Now, this is done for all kinds of good reasons. We don’t want every bank teller to get creative with how they document your deposited check, just like we don’t want kids trying to breathe underwater in the pool. However, when the day comes, after years of training you that you should "do as you are told," we invite you to a brainstorming session, or tell you to just 'be innovative,' we’ve basically put a regulator in your mouth and told you to breathe underwater. The first reaction is somewhere between discomfort and panic.
In fact, a double problem is created because we train people to follow instructions — not to be independent or generate new ideas. When we give them an instruction to be bold, original thinkers — we are basically ordering them to not follow the rules. This does not compute. The compromise solution most people arrive at is to do one of the following:
- To just sit quietly and hope someone else will fulfill the request for new ideas.
- To generate "ideas" which are either the "same old" ideas (hence not new) or which are only very small iterations on the existing rules, hence being fairly safe or only minor infractions of the "no original thinking" mantra that they’ve been conditioned to.
- To focus on ideas from direct competitors because these at least feel like they are "tried and true."
When these types of results come back, executives can draw the false conclusion that they just don’t have creative people on their teams. But that’s generally not it. The people have massive creative potential. And their knowledge of the business, the customer, the industry, etc. put them in a far better position to generate great ideas than going out and hiring new "more creative" people. The solution instead is to re-condition the teams to release their innovation potential.
Here are three tips to get started:
1. Set Expectations
Create an expectation that teams may need to move through some discomfort. Show them this article! Some people start to "try" to be innovative, find it uncomfortable, and quit, concluding that "it’s just not for them." People do this with SCUBA too, by the way, but if they persisted through a bit of psychological discomfort they would acclimate, and their comfort would increase massively. Some people just quit too soon. Help teams know what to expect so if they feel that panic they know why and that it’s temporary.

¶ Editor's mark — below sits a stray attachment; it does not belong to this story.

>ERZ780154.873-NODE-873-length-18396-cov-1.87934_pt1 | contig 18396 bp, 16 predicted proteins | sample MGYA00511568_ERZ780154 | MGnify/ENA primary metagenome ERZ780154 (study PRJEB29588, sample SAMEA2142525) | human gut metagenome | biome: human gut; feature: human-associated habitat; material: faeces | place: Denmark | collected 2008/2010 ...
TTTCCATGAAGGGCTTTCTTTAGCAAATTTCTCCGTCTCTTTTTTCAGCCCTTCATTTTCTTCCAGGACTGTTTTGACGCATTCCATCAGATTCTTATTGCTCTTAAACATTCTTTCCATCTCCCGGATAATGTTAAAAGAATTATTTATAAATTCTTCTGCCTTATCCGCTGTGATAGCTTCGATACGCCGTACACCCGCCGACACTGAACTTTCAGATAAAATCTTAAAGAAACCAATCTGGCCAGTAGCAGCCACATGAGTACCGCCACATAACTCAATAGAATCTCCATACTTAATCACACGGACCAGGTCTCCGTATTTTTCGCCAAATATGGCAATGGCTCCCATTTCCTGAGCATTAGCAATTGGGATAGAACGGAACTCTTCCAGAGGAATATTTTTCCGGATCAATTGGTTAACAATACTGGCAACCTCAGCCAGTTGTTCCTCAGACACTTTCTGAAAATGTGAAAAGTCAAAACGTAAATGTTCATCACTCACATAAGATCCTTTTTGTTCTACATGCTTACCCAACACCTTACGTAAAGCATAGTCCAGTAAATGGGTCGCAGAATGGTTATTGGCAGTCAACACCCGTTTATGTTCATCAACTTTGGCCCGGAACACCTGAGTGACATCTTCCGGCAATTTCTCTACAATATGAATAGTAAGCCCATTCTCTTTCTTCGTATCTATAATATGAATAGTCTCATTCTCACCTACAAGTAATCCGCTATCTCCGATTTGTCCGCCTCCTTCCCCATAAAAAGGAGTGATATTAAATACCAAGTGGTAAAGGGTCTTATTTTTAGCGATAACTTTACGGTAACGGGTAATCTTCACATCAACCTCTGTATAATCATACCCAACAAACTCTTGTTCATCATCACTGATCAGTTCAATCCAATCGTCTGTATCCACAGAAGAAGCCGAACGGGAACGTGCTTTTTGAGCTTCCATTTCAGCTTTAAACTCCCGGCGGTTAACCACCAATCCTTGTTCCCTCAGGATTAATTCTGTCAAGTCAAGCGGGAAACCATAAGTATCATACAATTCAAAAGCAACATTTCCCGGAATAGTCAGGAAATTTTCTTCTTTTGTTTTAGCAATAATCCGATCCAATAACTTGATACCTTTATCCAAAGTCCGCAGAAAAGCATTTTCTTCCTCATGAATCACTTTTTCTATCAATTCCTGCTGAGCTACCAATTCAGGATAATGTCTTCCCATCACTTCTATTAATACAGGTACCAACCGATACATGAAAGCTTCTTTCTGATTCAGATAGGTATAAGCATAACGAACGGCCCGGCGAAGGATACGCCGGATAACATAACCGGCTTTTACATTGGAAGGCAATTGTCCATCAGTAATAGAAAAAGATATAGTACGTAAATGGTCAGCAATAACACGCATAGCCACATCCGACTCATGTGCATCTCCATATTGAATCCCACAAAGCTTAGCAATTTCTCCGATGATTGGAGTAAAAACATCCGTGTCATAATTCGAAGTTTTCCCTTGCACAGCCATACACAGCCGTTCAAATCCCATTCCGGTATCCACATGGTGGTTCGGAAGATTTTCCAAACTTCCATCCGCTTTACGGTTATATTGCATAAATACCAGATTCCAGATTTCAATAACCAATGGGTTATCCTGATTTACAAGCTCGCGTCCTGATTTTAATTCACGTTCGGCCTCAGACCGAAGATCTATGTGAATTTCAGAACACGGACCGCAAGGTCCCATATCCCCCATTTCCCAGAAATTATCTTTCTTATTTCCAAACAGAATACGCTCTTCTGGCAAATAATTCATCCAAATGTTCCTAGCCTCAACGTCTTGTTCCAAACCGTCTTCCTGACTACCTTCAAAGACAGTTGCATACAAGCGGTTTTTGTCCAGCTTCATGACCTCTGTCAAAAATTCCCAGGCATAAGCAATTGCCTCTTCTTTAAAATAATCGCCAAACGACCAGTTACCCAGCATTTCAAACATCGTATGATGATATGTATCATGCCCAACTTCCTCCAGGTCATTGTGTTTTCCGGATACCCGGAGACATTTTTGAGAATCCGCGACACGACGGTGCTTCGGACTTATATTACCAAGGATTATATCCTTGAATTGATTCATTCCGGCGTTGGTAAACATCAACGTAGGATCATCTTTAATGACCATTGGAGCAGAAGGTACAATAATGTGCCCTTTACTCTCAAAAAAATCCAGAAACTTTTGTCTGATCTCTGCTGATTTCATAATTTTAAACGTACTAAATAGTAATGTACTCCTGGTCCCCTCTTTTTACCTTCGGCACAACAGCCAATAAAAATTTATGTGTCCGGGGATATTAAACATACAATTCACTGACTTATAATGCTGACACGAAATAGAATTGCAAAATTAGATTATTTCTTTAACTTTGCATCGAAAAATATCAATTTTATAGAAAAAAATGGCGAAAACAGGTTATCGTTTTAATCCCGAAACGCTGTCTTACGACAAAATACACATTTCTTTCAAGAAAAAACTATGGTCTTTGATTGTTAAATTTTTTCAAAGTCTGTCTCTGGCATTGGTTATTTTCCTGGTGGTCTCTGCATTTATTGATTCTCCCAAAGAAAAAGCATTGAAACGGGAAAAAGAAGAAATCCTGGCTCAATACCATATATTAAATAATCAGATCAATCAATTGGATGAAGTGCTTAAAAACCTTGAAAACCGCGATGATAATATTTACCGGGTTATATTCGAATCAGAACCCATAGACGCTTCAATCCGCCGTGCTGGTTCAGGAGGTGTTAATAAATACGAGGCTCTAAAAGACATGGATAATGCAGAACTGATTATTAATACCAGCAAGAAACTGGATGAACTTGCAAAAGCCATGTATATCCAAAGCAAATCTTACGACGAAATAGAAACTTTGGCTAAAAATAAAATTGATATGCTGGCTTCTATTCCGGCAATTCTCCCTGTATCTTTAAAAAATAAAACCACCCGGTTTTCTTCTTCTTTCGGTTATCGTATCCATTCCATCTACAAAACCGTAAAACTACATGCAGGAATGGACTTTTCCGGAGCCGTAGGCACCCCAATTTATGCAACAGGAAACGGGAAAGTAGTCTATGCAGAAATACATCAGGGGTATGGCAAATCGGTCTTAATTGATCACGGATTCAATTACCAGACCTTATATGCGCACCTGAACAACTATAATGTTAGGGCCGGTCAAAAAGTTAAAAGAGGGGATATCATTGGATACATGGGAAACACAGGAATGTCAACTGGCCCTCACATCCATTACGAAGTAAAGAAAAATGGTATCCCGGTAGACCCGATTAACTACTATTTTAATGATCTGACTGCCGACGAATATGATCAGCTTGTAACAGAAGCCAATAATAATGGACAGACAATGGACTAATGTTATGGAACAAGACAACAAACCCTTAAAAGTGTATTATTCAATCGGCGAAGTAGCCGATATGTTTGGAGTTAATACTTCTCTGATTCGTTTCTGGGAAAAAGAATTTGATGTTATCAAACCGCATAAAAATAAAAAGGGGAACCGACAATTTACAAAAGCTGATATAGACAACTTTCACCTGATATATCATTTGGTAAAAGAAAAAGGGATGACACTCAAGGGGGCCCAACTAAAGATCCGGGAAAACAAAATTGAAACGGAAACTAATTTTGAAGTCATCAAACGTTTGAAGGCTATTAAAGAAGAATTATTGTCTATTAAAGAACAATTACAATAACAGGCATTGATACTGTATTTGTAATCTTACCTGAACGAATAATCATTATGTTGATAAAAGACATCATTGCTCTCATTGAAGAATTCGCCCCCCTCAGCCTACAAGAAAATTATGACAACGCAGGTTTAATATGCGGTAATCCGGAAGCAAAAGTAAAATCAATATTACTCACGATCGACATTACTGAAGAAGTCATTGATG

2. Play Games
We use games extensively in our innovation training and facilitation. The reason is that games are an automatic "escape" from the normal rules. If your boss is pitching at the company softball game, its fine to hit a home run, even though you'd never do the equivalent at a meeting back at the office. Brainstorming games lower the stakes and allow people to loosen up. We train executives all the time on specific games they can use with their teams to get ideas flowing quickly.
3. Change the Environment
Part of people's conditioning relates to environmental stimuli. We built a creative innovation workshop facility in midtown Manhattan filled with toys, plants, and walls you can draw on, where many large companies bring their teams to learn how to innovate. Getting out of the office into a space that has totally different environmental triggers can make it easier to behave differently. Music helps, too.
4. Give Praise!
Joseph McClendon III says, "If necessity is the mother of invention, then praise is its father." As individuals or teams are starting to get the idea, give them praise. Think of a child learning to swim-- celebrate and encourage each step.
Learning to dive is not done in a day. To get a Scuba certification, you have about 20 hours of classroom instruction, 10 hours or so practicing in a pool and then four supervised dives in open water. It takes some commitment and time, but really it isn’t that hard, and the payoff is huge: It’s beautiful down there.